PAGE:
Incontinence in women a neglected but treatable problem
By Jennifer Kearney-Strouse
Urinary incontinence in women is a neglected problem, but primary care physicians can play a crucial role in treatment, according to Neil M. Resnick, FACP, chief of the division of geriatrics and gerontology and director of the Institute on Aging at the University of Pittsburgh, who spoke on the topic at Internal Medicine 2010.
Incontinence is extremely common, affecting about 20% to 25% of women before menopause and nearly double that after menopause. The associated morbidity is “substantial,” Dr. Resnick said. In younger women, incontinence can lead to sexual dysfunction and is linked to risk for urinary tract infections, while older women with incontinence are at risk for even more serious problems, such as Foley catheter insertion, fractures and institutionalization, he noted.
Cost is also an issue: Incontinence was estimated to cost $26 billion in 1995, exceeding the combined amount spent at the time on dialysis and coronary artery bypass grafting.
Dr. Resnick noted that although many diseases and conditions vie for internists’ attention during the office encounter, there’s a good reason to be alert for incontinence: “It’s treatable,” he said. “Contrary to popular opinion, incontinence is highly treatable at any age.”
Even over the age of 80, he said, one-third of women can be cured, another third can be virtually cured, and the final third can benefit from significant relief of their symptoms.
Workup for incontinence is a multistep process, Dr. Resnick said. At the first office visit, when a patient mentions incontinence, her internist should set her up with a voiding diary and schedule a follow-up visit in a few weeks. Patients should track how much they void, when they void, and when they leak over three consecutive days.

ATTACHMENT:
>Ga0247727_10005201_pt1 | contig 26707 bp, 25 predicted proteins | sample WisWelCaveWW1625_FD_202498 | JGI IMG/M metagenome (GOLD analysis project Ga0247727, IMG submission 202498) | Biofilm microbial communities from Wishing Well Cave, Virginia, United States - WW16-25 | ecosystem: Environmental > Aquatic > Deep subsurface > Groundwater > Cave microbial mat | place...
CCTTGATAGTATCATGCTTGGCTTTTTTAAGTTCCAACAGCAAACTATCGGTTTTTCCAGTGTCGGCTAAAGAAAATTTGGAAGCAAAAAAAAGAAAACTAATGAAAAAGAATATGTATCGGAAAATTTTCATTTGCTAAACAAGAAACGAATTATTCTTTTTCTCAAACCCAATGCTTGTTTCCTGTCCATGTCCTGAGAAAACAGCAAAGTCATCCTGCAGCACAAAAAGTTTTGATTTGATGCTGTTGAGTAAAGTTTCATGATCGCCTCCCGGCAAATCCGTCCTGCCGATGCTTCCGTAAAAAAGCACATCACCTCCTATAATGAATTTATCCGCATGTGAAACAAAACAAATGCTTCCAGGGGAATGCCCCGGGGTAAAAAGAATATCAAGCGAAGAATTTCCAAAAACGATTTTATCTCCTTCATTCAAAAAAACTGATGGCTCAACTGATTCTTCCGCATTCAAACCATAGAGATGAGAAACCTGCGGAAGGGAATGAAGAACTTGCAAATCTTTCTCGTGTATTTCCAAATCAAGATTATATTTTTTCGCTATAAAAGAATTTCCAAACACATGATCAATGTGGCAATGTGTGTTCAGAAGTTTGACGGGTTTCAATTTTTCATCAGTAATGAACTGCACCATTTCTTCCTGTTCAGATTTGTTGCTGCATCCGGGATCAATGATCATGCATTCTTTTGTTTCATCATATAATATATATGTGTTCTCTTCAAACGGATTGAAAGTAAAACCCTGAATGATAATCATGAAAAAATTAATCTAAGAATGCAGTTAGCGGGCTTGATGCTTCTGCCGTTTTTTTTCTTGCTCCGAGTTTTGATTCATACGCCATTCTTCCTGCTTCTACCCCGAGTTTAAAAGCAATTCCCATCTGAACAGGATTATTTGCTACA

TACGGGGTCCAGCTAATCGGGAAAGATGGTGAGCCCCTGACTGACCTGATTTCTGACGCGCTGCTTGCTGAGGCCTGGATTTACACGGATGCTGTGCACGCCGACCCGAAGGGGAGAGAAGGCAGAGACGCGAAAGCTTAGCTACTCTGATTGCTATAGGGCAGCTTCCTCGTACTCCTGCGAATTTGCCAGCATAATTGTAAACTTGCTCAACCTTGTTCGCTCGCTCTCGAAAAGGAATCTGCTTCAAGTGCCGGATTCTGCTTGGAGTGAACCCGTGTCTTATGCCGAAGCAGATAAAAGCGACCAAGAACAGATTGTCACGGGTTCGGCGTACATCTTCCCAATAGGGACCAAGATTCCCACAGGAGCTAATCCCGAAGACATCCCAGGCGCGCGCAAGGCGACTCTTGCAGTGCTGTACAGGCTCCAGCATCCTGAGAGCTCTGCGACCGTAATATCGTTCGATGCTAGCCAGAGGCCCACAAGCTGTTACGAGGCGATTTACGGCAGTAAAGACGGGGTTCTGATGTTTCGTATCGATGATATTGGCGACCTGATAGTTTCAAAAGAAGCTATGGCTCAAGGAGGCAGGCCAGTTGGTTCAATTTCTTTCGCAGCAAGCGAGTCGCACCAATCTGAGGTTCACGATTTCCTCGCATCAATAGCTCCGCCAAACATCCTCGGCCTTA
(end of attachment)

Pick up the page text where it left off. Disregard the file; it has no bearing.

The information in the voiding diary is often enough to help the internist pinpoint the source of the patient’s problem. “There are hundreds of cases where the voiding diary tells all,” Dr. Resnick said. “It’s really fun to use these to be a Sherlock Holmes.”
He told the story of a 58-year-old woman whose voiding diary revealed that her incontinence always occurred at around 1 a.m. The cause, Dr. Resnick determined, was a generous nightcap she drank before bed.
“She didn’t need something for her bladder. She needed to quit drinking,” he said.
The patient wasn’t happy with this solution, but she agreed to try it, and even bet Dr. Resnick a case of beer on it. “To this day, I still, once a year, get the case of beer,” Dr. Resnick said. “This is now six years, and she has been completely dry for six years.”
In addition to a review of the diary, the follow-up visit should include a history and physical, a bladder stress test and laboratory tests, Dr. Resnick recommended. To perform a good stress test in the office, he offered the following tips:
- The bladder should be full, at least 150 mL, but the patient should not have an abrupt urge.
- The pelvic muscles should be relaxed (check the gluteal folds).
- The cough should be single and forceful.
With a positive test, leakage will coincide with the onset and cessation of the cough. With a negative test, there will be no leak or a leak that’s delayed for 5 to 15 seconds. A delayed leak indicates a bladder spasm triggered by the cough, not a weakness of the sphincter.
“You would not want to send that person for treatment for stress incontinence,” Dr. Resnick said. “That person has urge incontinence. … That’s where your stress test helps.”
Dr. Resnick also noted that the test should replicate the symptom or symptoms that led the patient to present for exam.
“You have to make sure that it’s not just incidental minor stress incontinence that she’s had for years that you focus on, that instead you focus on what brings her in today,” he said.